End Fed Half Wave Antenna

Posted on September 28, 2020

I have built my first end fed half wave antenna, and it seemst to be working quite well at least on 20m. I’m trying to explain what I was doing; if there are mistakes in my understanding and explanations, please let me know. Here is what I did.

Matching Transformer

If I understand correctly, an EFHW is the same as a regular dipole, except that it is fed at the end, as the name suggests, instead of in the middle. At the ends of the antenna, the current is nearly zero, and the voltage is high. Therefore, the impedance at the end is a lot higher than in the middle of the antenna wire. So to use a 50 Ohm feedline, we will need a transformer. The common choice seems to be either a ratio of 49:1, or 64:1. I was going for 49:1. This means one only needs a transformer with a ratio of windings of 7:1. While in theory that is exceedingly simple, there are tricks to be found in the depths of the internet on how to effectively wind a transformer for this purpose. I found one here: https://elginradio.files.wordpress.com/2017/10/49-1-unun.jpg?w=500. I used a FT140-43 toroid to wind 2 primary and 14 secondary turns. This used up just about 1m of enameled copper wire. This I then put into a small enclosure that I had lying around, of about 2.5x10x6cm.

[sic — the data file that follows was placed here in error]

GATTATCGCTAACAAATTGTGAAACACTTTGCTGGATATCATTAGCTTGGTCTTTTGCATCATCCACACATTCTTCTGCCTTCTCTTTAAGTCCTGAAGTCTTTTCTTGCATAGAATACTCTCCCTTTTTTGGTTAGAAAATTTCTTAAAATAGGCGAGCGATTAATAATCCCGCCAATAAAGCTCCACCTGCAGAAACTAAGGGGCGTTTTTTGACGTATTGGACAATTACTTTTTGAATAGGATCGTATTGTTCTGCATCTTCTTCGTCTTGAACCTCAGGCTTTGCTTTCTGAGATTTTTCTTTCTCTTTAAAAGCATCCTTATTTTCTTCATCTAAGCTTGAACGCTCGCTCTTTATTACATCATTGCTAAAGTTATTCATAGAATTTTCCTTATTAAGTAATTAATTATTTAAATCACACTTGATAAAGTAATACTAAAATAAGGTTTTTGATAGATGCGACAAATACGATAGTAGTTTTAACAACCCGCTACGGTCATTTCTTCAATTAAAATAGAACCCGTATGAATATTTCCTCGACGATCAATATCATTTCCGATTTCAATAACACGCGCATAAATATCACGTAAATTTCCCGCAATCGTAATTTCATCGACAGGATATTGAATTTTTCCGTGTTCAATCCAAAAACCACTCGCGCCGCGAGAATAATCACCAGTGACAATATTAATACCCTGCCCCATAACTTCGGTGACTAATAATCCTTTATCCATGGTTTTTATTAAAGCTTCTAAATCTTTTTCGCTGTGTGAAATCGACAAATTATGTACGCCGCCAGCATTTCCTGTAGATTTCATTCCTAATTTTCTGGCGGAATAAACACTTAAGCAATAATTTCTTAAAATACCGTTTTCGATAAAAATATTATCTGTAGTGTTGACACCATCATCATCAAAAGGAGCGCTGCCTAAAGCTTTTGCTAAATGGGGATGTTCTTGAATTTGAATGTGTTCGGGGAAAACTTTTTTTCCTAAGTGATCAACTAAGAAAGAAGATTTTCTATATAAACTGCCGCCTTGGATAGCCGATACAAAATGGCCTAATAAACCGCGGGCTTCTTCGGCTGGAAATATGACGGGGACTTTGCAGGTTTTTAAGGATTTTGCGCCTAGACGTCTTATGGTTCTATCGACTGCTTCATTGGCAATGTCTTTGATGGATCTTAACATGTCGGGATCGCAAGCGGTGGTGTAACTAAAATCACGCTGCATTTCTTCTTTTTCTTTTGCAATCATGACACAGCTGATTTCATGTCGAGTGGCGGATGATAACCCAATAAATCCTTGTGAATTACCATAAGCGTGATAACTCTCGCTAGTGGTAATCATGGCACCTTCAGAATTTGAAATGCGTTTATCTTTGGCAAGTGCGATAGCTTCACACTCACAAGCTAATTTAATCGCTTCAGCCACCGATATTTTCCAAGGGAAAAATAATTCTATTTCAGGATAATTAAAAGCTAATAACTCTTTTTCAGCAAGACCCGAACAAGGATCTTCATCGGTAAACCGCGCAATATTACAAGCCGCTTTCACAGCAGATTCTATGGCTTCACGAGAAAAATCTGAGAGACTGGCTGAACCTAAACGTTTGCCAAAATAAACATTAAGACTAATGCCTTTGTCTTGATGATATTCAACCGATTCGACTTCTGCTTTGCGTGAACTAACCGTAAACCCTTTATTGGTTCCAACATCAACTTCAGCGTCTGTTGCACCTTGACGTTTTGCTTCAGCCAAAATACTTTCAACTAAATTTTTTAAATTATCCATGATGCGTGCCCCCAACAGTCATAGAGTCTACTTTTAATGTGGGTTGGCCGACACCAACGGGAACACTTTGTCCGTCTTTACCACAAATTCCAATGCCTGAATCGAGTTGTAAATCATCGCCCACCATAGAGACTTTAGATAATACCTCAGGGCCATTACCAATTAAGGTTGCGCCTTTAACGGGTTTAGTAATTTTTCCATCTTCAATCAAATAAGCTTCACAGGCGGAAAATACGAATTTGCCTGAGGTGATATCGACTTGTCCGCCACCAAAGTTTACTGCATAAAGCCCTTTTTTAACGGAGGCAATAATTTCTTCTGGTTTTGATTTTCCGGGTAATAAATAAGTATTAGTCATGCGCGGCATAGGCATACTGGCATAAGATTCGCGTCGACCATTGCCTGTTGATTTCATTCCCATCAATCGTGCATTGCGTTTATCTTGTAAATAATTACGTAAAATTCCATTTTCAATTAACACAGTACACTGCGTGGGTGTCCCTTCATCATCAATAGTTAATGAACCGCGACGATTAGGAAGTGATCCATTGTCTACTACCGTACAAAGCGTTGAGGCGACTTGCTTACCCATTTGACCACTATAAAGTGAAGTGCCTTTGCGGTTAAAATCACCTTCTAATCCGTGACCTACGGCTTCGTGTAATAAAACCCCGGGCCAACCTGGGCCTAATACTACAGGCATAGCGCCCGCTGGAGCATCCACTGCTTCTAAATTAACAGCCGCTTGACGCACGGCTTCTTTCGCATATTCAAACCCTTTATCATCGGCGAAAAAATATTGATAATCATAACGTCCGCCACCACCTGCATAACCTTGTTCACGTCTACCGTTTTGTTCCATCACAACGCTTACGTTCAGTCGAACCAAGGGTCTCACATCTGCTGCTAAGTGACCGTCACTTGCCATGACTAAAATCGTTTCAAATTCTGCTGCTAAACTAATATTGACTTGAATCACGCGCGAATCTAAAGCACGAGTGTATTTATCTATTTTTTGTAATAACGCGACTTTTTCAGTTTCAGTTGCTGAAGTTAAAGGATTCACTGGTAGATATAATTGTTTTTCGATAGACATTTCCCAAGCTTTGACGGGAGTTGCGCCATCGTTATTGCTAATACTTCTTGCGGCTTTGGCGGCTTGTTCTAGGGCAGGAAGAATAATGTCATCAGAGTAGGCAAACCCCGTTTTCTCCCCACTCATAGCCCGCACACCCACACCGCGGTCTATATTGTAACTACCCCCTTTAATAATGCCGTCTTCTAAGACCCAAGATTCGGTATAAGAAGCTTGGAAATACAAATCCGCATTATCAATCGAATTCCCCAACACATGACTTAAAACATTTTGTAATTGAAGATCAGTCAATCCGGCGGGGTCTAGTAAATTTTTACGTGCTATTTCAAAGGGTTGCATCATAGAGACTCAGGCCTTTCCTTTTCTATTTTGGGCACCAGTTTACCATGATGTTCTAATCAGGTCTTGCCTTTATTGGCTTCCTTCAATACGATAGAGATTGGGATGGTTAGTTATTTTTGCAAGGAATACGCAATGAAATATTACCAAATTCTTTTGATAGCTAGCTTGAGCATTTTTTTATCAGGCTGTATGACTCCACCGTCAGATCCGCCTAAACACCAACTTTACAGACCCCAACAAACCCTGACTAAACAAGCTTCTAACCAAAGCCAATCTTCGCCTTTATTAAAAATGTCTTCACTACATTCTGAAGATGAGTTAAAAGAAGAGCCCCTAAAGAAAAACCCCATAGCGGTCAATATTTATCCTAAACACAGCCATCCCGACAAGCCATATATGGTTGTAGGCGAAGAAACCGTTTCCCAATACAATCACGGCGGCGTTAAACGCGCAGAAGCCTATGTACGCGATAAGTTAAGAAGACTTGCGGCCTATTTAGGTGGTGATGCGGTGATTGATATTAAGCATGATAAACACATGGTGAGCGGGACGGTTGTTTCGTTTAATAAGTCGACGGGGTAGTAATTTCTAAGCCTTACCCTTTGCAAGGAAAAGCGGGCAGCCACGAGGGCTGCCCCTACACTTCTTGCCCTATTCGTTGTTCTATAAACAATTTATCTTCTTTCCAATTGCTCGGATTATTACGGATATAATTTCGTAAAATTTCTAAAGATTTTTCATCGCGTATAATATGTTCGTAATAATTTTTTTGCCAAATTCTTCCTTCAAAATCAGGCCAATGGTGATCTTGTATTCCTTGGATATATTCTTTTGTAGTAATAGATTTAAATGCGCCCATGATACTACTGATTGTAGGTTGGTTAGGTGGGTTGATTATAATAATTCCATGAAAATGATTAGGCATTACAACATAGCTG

I used a BNC female connector for the feedline connection. The antenna wire is connected via a screw at the top. The screw is connected to the output of the transformer with a small wire lug. There is also a connection to ground via a srew.


The wire is a AWG26 piece of wire that I also had lying around. It was too short, so I soldered another piece to it. No idea how long that will last, but it seems pretty good. The wire is about 10m long to get me an antenna for the 20m band (as one would expect).

It turned out to do pretty well. The VSWR using around 12m of RG8X as feedline looked like this:

One of the ends of the wire has a lug soldered to it to go to the matching unit, the other has a simple wire connector. Bot have metal thimbles such as these from The Wireman. I used zip ties and some hot glue to secure the wire in place at the thimbles. I made another wire to connect to the first one with the matching connector, so that I can make a 40m EFHW from the antenna in cases where I have enough space.

This turns out to be a very nice antenna, for really little money. In total, I would estimate about $10-$13 for the matching unit, if you have to buy everything. If you happen to have a few parts, then it’s cheaper in the sense of money you have to spend right now. For me it was about $4 I had to spend in addition to the stuff I had lingering around in some boxes anyway. The total weight of the antenna is around 120g. I am looking forward to take this outdoors, once the conditions here get better.